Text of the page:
Knowledge Discovery From Distributed And Textual Data
 Hong Kong University of Science and Technology
, 1999
"... xvi 1) ..."
Improving the Performance of AudioBased Similarity Queries with Clustering
 In Acm First International Wprkshop on Multimedia Intelligent Storage and Retrieval Management
, 1999
"... Many multimedia applications require the storage and retrieval of nontraditional data types such as audio, video and images. One important functionality required by these applications is the capability to find objects in a database that are similar to a given object. The comparison algorithms for m ..."
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Cited by 1 (1 self)
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Many multimedia applications require the storage and retrieval of nontraditional data types such as audio, video and images. One important functionality required by these applications is the capability to find objects in a database that are similar to a given object. The comparison algorithms for multimedia data types are typically computationally expensive. Therefore, the performance of similarity queries can be improved significantly by reducing the number of invocations of these comparison algorithms. In this paper, we propose the utilization of clustering techniques in order to reduce the number of invocations of comparison algorithms. Although clustering improves the performance of similarity queries, it might introduce inaccuracy in the results. We propose a family of similarity query execution techniques to strike a compromise between accuracy and performance. To evaluate the performance (i.e., query response time) and accuracy (i.e., precision and recall) of our similarity qu...
Improving the Performance of AudioBased Similarity Queries with Clustering
, 1999
"... Many multimedia applications require the storage and retrieval of nontraditional data types such as audio, video and images. One important functionality required by these applications is the capability to find objects in a database that is similar to a given object. The comparison algorithms for mu ..."
Abstract
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Many multimedia applications require the storage and retrieval of nontraditional data types such as audio, video and images. One important functionality required by these applications is the capability to find objects in a database that is similar to a given object. The comparison algorithms for multimedia data types are typically computationally expensive. Therefore, the performance of similarity queries can be improved significantly by reducing the number of invocations of these comparison algorithms. In this paper, we propose the utilization of clustering techniques in order to reduce the number of invocations of comparison algorithms. We argue that our proposed approach is more suitable to be deployed at the database system level, specifically for objectrelational database management systems (ORDBMS), as compared to special purpose indexing techniques. This is because our approach is flexible enough to utilize any given comparison algorithm without knowing its detail implementat...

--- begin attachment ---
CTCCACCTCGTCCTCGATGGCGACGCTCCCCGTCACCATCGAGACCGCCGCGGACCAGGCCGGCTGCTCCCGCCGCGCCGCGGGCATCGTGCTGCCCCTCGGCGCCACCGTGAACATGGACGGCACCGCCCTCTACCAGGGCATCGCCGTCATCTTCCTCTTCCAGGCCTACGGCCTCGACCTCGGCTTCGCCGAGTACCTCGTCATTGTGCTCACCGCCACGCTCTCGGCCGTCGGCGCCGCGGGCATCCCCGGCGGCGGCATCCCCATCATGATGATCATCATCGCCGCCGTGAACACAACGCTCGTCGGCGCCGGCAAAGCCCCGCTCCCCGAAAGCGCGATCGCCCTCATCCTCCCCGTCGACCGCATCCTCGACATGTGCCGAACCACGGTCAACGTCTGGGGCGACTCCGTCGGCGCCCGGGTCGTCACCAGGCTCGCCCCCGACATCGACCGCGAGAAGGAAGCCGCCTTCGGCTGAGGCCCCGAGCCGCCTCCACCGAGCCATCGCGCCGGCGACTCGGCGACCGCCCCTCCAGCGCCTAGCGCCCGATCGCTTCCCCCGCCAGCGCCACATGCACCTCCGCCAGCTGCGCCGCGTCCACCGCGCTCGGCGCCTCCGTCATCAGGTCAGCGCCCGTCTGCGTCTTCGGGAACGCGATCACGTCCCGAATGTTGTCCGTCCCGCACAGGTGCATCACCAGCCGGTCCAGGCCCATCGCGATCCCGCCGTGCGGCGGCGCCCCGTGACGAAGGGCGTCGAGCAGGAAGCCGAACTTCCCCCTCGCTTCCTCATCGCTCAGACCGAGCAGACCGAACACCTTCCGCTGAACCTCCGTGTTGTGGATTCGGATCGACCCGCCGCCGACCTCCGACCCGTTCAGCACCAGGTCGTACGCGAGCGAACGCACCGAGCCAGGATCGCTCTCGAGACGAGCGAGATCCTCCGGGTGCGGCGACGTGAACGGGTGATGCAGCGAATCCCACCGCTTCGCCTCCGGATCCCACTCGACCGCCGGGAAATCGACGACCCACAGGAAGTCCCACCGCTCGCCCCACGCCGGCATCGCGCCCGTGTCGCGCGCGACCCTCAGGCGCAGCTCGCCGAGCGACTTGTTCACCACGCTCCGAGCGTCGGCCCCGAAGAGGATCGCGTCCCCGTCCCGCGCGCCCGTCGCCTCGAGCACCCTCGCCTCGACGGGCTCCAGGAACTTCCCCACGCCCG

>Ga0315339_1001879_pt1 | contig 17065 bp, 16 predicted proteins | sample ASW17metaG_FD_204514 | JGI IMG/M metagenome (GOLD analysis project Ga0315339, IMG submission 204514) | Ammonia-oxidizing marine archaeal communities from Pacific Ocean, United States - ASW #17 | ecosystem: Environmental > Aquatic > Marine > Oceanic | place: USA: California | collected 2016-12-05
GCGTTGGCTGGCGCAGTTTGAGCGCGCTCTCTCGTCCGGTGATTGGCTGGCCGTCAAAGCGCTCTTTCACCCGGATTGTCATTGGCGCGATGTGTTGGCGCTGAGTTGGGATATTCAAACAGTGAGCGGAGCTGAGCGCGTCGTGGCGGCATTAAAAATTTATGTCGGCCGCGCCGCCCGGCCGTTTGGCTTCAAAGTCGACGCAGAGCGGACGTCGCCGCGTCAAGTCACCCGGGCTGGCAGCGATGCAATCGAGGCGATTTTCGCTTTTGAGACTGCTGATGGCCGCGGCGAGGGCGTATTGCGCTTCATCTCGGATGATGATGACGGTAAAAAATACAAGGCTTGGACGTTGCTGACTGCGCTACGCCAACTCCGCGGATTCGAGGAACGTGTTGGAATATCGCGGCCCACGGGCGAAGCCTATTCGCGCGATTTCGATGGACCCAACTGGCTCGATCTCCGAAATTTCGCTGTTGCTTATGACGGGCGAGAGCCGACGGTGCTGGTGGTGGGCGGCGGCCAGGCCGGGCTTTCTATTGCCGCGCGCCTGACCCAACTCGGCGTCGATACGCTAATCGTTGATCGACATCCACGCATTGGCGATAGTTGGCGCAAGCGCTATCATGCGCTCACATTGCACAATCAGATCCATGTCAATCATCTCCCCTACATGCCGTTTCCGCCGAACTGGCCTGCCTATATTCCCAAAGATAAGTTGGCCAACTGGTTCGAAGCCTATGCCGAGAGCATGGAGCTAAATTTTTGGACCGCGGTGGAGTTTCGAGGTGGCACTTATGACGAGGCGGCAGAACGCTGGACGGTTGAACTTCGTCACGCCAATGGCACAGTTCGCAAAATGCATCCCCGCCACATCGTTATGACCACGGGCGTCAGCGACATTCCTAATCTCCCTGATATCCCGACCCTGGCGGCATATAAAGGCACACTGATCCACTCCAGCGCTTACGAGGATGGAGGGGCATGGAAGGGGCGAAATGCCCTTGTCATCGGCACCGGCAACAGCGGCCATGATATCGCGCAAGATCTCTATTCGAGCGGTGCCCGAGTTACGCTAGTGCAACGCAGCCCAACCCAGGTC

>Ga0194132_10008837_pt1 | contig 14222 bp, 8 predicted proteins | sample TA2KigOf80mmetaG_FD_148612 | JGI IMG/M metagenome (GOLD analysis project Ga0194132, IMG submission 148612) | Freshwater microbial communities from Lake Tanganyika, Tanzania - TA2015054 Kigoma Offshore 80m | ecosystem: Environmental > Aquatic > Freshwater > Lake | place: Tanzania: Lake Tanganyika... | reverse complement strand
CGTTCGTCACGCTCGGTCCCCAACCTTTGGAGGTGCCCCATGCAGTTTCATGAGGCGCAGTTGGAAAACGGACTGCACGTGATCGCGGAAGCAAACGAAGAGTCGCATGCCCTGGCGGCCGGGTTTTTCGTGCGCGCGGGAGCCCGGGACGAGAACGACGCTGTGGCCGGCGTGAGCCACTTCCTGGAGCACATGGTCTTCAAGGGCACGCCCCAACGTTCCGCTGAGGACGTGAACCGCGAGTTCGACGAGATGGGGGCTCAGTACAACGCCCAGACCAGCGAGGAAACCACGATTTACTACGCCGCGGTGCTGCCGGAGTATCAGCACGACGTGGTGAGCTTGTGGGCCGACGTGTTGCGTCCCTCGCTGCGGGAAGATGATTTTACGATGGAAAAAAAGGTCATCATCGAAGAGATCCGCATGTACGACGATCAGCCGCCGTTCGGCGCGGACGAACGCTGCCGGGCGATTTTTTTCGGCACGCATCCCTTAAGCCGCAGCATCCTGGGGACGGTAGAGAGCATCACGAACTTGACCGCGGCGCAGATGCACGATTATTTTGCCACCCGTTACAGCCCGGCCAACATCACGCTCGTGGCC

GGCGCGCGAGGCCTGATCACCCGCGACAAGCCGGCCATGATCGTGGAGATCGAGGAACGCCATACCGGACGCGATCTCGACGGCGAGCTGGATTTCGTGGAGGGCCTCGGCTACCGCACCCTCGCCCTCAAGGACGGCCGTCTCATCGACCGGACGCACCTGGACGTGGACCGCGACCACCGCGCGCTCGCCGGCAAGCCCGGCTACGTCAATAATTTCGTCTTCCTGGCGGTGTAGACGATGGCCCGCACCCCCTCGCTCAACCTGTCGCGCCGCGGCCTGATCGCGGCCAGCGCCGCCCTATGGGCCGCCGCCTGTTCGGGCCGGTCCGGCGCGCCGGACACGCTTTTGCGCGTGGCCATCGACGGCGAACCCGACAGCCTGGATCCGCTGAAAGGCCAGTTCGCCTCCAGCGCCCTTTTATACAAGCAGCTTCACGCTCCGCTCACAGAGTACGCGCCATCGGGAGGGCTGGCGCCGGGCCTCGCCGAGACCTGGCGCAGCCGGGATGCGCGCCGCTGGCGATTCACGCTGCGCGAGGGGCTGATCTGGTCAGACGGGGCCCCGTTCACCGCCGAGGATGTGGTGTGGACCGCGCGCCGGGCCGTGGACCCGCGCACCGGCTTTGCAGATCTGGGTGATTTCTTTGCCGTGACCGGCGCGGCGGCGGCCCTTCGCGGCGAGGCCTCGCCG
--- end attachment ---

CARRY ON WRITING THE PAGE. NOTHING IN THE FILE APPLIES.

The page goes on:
Bulletin of the Technical Committee on
"... this paper, as in [9], we draw a distinction between the latter, which we call KDD, and "data mining". The term data mining has been mostly used by statisticians, data analysts, and the database communities. The earliest uses of the term come from statistics and its usage in most settings was associ ..."
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this paper, as in [9], we draw a distinction between the latter, which we call KDD, and "data mining". The term data mining has been mostly used by statisticians, data analysts, and the database communities. The earliest uses of the term come from statistics and its usage in most settings was associated with negative connotations of blind exploration of data without a priori hypotheses to be verified. However, notable exceptions can be found. For example, as early as 1978 [16], the term is used in a positive sense in a demonstration of how generalized linear regression can be used to solve problems that are very difficult for humans and the traditional statistical techniques